Preparing for the test

Getting ready for an exercise stress test is much like getting ready for a brisk walk or jog around the neighborhood. Wear loose, comfortable clothing and shoes suitable for walking or running. Don't eat, smoke, or drink beverages containing caffeine or alcohol for three hours before the test.

Your doctor may ask you to stop certain medications that can interfere with the heart's response to exercise, like a beta blocker or digoxin, a day or more before the test.

If you have diabetes, ask your doctor when and what you should eat before the test, to make sure your blood sugar stays in the right zone. You may be asked to check your blood sugar before the test, and then again soon afterward and once or twice when you get home.

What the test shows

Different bits of data collected during an exercise stress test can point to problems inside the heart.

ECG. Changes in the ECG are key signs that part of the heart muscle isn't getting as much oxygenated blood as it needs. This is often indicated by an elevation or depression in part of the ECG called the ST segment (see figure).

ST-segment depression

graph of electrocardiogram showing depressed ST segment

One worrisome change during exercise is a depression of the ST segment on the electrocardiogram. It is a tell-tale sign that part of the heart is not getting enough oxygen.

Heart rate. Two possible indicators of ischemia or trouble in the heart's electrical system are if the heart fails to beat as fast as it should with strenuous exercise or it takes too long to slow down after exercise.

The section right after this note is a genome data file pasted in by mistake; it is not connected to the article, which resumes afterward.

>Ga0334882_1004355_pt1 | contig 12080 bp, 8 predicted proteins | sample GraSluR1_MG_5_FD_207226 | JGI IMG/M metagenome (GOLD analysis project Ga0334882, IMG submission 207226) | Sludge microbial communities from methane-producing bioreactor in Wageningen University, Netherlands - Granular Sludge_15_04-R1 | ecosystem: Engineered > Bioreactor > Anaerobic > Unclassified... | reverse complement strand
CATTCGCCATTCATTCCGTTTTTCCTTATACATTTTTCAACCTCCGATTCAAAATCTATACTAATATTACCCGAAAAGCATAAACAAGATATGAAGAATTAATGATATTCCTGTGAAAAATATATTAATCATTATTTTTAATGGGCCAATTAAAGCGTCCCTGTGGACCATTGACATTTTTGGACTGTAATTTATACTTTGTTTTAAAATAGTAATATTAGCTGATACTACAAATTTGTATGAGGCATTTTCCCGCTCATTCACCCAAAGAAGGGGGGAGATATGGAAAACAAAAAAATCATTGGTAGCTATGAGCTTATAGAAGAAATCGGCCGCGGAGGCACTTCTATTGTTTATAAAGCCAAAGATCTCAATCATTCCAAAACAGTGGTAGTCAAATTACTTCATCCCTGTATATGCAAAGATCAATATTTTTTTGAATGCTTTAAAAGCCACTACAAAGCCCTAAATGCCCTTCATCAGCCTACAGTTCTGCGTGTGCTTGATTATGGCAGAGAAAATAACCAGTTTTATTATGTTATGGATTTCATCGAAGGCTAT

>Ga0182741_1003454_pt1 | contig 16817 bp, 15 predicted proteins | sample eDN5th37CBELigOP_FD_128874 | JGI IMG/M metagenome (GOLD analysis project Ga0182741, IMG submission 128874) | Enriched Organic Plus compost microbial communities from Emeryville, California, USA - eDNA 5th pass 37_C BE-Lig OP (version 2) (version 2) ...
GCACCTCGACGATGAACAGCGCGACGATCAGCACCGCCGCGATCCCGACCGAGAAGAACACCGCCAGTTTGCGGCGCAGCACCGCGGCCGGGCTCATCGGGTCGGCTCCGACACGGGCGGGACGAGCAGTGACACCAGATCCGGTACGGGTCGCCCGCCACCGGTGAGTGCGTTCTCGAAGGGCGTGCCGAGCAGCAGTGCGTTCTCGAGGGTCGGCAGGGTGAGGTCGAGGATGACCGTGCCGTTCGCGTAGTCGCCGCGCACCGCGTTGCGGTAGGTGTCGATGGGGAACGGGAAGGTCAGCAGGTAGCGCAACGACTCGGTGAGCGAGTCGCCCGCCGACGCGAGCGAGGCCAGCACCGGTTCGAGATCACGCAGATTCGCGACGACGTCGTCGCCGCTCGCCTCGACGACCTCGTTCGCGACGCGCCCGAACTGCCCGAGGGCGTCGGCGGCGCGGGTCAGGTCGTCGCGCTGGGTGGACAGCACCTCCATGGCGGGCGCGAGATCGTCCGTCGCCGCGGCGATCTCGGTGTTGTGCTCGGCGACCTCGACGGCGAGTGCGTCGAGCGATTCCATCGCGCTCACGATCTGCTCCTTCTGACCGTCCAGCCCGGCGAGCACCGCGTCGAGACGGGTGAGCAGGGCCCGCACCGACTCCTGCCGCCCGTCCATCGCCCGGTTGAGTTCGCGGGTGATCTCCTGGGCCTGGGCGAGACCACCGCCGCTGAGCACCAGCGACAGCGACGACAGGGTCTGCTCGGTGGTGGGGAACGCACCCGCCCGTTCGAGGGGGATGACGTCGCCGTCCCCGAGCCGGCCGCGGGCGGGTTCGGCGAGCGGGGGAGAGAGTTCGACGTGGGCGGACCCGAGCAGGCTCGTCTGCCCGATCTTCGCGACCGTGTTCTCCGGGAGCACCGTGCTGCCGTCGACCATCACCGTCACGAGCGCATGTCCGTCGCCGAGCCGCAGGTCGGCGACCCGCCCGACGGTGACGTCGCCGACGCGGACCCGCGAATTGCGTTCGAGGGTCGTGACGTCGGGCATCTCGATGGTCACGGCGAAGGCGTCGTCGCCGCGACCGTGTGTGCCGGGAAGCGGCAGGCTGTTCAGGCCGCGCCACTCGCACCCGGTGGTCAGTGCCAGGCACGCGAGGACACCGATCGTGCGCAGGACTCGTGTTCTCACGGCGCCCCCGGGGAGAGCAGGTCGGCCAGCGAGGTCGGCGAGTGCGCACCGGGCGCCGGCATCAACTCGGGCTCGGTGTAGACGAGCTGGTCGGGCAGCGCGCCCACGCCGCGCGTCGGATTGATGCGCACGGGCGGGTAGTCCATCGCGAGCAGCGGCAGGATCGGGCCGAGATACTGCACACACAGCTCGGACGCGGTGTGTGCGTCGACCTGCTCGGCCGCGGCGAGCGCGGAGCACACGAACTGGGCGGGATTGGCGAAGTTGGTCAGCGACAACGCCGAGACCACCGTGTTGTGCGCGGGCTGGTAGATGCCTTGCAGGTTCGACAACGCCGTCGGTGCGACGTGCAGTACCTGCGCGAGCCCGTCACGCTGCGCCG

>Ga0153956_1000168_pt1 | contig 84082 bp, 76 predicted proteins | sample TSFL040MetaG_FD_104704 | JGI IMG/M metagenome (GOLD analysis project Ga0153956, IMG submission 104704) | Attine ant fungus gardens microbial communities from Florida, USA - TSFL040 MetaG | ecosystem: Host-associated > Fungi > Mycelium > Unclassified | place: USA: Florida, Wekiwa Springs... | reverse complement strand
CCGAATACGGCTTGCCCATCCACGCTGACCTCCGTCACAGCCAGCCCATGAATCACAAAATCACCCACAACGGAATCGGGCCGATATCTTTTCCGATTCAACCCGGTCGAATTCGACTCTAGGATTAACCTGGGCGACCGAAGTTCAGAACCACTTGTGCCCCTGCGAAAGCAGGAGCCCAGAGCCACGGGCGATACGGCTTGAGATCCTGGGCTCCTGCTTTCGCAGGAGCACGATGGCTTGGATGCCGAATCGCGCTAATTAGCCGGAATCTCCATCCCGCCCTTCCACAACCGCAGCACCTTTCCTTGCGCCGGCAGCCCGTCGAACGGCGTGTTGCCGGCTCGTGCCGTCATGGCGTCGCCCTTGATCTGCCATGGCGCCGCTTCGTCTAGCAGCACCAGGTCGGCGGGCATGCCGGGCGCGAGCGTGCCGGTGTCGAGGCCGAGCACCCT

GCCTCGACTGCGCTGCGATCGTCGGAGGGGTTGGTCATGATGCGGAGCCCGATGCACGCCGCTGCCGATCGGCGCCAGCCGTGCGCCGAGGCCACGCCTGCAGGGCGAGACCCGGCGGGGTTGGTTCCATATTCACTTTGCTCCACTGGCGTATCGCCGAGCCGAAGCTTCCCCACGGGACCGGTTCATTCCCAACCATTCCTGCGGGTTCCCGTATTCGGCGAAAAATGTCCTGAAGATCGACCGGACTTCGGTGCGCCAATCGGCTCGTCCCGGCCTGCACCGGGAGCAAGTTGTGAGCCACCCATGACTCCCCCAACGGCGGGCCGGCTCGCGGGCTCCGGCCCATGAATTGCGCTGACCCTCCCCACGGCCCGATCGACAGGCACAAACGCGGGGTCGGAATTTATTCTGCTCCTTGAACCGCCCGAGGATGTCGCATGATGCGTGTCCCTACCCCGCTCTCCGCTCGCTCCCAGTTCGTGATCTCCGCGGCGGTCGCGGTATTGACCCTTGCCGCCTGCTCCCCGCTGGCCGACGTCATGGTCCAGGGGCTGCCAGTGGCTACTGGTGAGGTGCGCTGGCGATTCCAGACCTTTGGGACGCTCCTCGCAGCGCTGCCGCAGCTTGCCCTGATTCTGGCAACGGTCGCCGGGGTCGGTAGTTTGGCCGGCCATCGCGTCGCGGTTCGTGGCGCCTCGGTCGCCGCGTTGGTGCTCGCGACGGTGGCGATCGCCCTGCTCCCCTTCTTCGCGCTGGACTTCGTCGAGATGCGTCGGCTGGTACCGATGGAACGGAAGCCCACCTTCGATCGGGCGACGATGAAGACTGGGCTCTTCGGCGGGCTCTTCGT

Blood pressure. When the cardiovascular system is healthy, systolic blood pressure (the pressure generated when the heart contracts) increases with exercise, and can easily reach 200. If it doesn't climb much above 120, or begins falling, it can indicate an overworked left ventricle or a valve or rhythm problem.

Rhythm changes. The appearance of nonstandard heart rhythms can suggest coronary artery disease, cardiomyopathy, or an inherited heart problem. The most ominous is ventricular tachycardia, an exceptionally rapid beating of the heart's lower chambers.

Recovery. In many people, the ECG shows brief alterations in the rhythm of the ventricles (the lower chambers of the heart) or the atria (the upper chambers) as the heart recovers after exercise. These erratic beats don't indicate ischemia, but they have been linked with later cardiac problems.

Special situations

For most people, a standard stress test is sufficient. Others need more precise information, and some cannot exercise. Variations and alternatives include:

Nuclear stress test. A radioactive tracer is injected into the bloodstream as you exercise to measure blood flow to the heart muscle.

Stress echocardiography. A clinician uses an ultrasound probe to record images of your heart before and after you exercise. These images can identify parts of the heart that aren't receiving enough blood.

Pharmacological stress test. Instead of exercise, a heart-stimulating drug such as dobutamine or adenosine is used to make the heart work harder.

What it means

An exercise stress test is a good — but not great — indicator of the health of the heart and coronary arteries. It works quite well for people who are likely to have cholesterol-clogged arteries and who can exercise long enough to reach their maximum heart rate. The test isn't as good for people at low risk of heart disease, or those who are too frail or out of shape to exercise long enough.

The exercise stress test should be used when some sort of heart disease is suspected. If you are feeling fine, don't have one to "check under the hood." Just as the test misses some cases of heart disease, about 15% of the time it gives misleading false-positive results. Those can lead to needless worry and further testing, often including an angiogram. Most experienced cardiologists can recall at least one patient who had a serious complication from an angiogram done in response to what turned out to be a false-positive stress test.